YOUR MEDICAL MOMENT: HANTA VIRUS 101
Telluride Inside… and Out is proud to feature the Telluride Medical Center’s MEDICAL MOMENT, a weekly column that answers common medical questions in pop culture. Have a question for the doctors? Click here to send.
DR. PAUL KOELLIKER answers this week’s question: WHAT IS HANTAVIRUS AND HOW TO AVOID IT
In 1993, a cluster of deaths occurred in the Four Corners area of the United States. Many of the cases occurred on the Navajo Nation.
Thorough and rapid investigation of the event by the CDC, the military, the Indian Health service, and the New Mexico office of medical investigations revealed a new virus as the pathogen.
The host was found to be the deer mouse (Peromyscus maniculatus). Exposure to rodents and particularly their excrement was a common risk factor.
The new virus was initially named the Muerto Canyon virus, but later re-named the Sin Nombre virus (SNV).
The recent outbreak of Hantavirus in Yosemite National Park has increased the public’s concerns about Hantavirus Pulmonary Syndrome (HPS). There were 10 cases that were attributed to exposure in a camp in Yosemite, three of whom died from the disease. Although rare, HPS has a mortality rate reported to be between 36 and 60%. Knowledge of the disease and its exposure can help individuals mitigate the risk of contracting this serious illness.
The Sin Nombre virus (SNV) is a member of the virus family Bunyaviridae and causes HPS. There are other Hantaviruses that cause different illnesses found in other parts of the world, most notably hemorrhagic fevers and kidney disease. There have been no reported cases of person to person transmission of the Sin Nombre virus. There has been a reported case of person to person transmission of a different Hantavirus (one that does not cause HPS) in South America.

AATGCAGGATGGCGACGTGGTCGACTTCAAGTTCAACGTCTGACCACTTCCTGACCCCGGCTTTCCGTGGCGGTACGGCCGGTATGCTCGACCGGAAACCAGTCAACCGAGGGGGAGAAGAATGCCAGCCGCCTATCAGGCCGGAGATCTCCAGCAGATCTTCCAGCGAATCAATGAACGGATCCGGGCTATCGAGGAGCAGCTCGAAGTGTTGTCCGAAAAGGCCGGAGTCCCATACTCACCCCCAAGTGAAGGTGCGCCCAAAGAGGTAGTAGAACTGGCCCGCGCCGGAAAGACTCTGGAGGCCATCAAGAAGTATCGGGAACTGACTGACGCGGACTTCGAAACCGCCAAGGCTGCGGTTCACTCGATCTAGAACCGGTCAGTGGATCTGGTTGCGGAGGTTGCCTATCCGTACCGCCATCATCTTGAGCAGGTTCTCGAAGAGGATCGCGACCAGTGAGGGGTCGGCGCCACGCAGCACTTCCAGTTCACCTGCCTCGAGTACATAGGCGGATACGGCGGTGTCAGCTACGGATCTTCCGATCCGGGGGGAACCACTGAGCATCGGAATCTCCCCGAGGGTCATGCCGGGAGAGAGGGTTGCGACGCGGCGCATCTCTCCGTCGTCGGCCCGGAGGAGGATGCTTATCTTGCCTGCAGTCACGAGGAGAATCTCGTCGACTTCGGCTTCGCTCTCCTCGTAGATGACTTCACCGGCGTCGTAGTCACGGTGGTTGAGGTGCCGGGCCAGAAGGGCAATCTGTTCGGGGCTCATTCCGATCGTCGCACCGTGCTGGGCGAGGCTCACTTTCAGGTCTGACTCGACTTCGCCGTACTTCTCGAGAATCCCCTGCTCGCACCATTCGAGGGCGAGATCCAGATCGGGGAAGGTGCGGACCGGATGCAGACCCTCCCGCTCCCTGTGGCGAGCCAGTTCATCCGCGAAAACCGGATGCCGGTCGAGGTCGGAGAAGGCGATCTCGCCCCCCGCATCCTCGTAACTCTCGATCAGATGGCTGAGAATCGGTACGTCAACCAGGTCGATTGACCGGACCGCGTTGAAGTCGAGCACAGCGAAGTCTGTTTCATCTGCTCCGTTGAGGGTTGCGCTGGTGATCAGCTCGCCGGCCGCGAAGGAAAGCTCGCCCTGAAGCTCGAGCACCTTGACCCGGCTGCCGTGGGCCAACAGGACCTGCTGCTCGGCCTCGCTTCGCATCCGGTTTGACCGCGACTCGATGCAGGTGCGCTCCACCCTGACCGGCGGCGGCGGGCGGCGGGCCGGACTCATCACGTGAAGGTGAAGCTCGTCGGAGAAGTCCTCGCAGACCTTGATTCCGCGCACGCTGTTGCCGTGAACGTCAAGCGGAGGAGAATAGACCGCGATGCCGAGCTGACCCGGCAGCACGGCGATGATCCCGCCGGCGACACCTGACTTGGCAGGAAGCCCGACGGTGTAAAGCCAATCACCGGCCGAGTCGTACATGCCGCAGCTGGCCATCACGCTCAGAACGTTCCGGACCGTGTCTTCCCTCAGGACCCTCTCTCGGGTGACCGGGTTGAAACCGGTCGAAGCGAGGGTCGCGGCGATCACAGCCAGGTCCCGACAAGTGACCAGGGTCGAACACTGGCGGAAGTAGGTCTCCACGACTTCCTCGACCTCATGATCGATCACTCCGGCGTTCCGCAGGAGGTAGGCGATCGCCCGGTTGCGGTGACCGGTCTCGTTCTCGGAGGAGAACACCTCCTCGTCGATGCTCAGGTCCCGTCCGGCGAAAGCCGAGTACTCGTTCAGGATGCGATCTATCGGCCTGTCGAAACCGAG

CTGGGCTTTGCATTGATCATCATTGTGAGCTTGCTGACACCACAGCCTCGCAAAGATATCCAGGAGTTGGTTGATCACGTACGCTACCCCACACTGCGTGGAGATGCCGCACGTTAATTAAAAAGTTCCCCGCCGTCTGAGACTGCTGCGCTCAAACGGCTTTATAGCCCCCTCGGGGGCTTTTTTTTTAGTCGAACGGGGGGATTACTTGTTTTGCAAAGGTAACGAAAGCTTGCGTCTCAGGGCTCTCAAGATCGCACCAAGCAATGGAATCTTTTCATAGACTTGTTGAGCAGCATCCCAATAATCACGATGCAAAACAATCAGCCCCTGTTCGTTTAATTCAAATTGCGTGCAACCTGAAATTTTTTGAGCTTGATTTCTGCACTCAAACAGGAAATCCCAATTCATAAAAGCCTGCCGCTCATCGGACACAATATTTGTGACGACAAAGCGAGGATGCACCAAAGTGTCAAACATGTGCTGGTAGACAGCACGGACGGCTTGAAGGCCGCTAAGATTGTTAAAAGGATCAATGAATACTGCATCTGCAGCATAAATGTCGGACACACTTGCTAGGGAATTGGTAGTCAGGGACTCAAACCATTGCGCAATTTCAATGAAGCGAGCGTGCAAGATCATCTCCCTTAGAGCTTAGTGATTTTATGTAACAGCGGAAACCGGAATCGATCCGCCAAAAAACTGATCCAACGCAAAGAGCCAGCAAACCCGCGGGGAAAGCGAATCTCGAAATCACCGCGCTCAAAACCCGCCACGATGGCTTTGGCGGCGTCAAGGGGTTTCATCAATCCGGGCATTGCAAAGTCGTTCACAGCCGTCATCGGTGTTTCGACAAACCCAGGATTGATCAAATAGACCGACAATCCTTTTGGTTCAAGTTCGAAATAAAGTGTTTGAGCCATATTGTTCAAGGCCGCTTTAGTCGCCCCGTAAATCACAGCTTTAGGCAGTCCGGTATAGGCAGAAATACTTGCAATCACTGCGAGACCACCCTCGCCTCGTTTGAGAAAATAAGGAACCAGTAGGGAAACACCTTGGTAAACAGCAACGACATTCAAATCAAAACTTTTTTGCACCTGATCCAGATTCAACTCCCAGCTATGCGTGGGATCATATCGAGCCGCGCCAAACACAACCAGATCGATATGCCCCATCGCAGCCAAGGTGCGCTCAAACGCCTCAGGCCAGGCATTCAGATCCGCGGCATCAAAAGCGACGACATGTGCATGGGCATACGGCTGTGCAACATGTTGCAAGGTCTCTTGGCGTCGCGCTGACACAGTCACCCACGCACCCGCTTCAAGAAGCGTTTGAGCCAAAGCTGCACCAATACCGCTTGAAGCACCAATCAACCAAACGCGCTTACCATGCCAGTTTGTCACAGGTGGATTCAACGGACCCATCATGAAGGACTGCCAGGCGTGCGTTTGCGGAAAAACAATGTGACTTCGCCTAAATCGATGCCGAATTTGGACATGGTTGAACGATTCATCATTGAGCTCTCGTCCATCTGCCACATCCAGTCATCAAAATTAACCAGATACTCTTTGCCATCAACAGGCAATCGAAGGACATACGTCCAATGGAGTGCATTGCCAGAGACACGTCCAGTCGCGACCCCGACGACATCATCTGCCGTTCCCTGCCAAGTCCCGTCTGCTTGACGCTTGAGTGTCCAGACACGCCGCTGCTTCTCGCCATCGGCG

HOW INFECTION HAPPENS
People become infected through exposure to excrement from rodents that carry the virus. The deer mouse is the most common vector, but other rodents can carry and transmit the disease. The disease seems to occur in sporadic outbreaks that may be created by environmental conditions that affect the rodents. A year with heavy rain/snowfall after several years of drought which can cause a rapid increase in the size of the rodent population has been suggested. The SNV and its associated HPS are not a new disease, but have just been discovered recently. Analysis of remains of individuals who died from mysterious pulmonary illnesses, have shown the virus to predate the 1993 outbreak. Also, traditional Navajo medicine includes this illness and attributes contracting it from contact with rodents.
HPS has a long incubation period and can occur 1 to 5 weeks after exposure. Initial symptoms mimic common viral illnesses including common ones like influenza. Fever and myalgias (aching muscles) are common. Headaches, nausea, vomiting, and abdominal pain are also symptoms. 4 to 10 days after the onset of the aforementioned symptoms, the pulmonary syndrome develops. Chest tightness, shortness of breath and patients’ lungs filling with fluid occur next. The illness rapidly develops and is often fatal despite modern medical care. Early medical intervention including Intensive care and respiratory support (mechanical ventilation) may help a patient’s chance of survival. There are no rapid tests for the virus, and isolation of SNV as a cause of a patient’s symptoms can take time. Diagnosis and treatment are made on clinical suspicion, and history of exposure. There have been 617 cases of HPS identified in 34 states as of 2013, and 268 of the cases have been reported in the Four Corners states ( NM 91, CO 79, UT 33, AZ 65).
Prevention consists mainly of protecting oneself from exposure to rodent excrement. Storing food carefully, sealing up holes and other entry points in homes, and protecting oneself with adequate ventilation and a mask when cleaning up rodent infested areas. Prolonged exposure, such as sleeping in areas that are rodent infested, can increase the chance of illness. Trapping and removal or extermination of rodents may be necessary to insure a safe environment. This is an uncommon disease that we have probably lived in contact with for a very long time. If you see a mouse or its droppings it is very unlikely to cause illness. However, we live in an area where this disease is more prevalent than other parts of the world and precautions should be taken when possible to try to prevent contracting this often deadly infection
Editor’s note: The Telluride Medical Center is the only 24-hour emergency facility within 65 miles. You can choose your own medical provider visit with a specialist or take advantage of their Mountain Skin Care services. As a mountain town in a challenging, remote environment, a thriving medical center is vital to our community’s health.
For more Medical Moments on TIO, Click Here.
Comments are closed.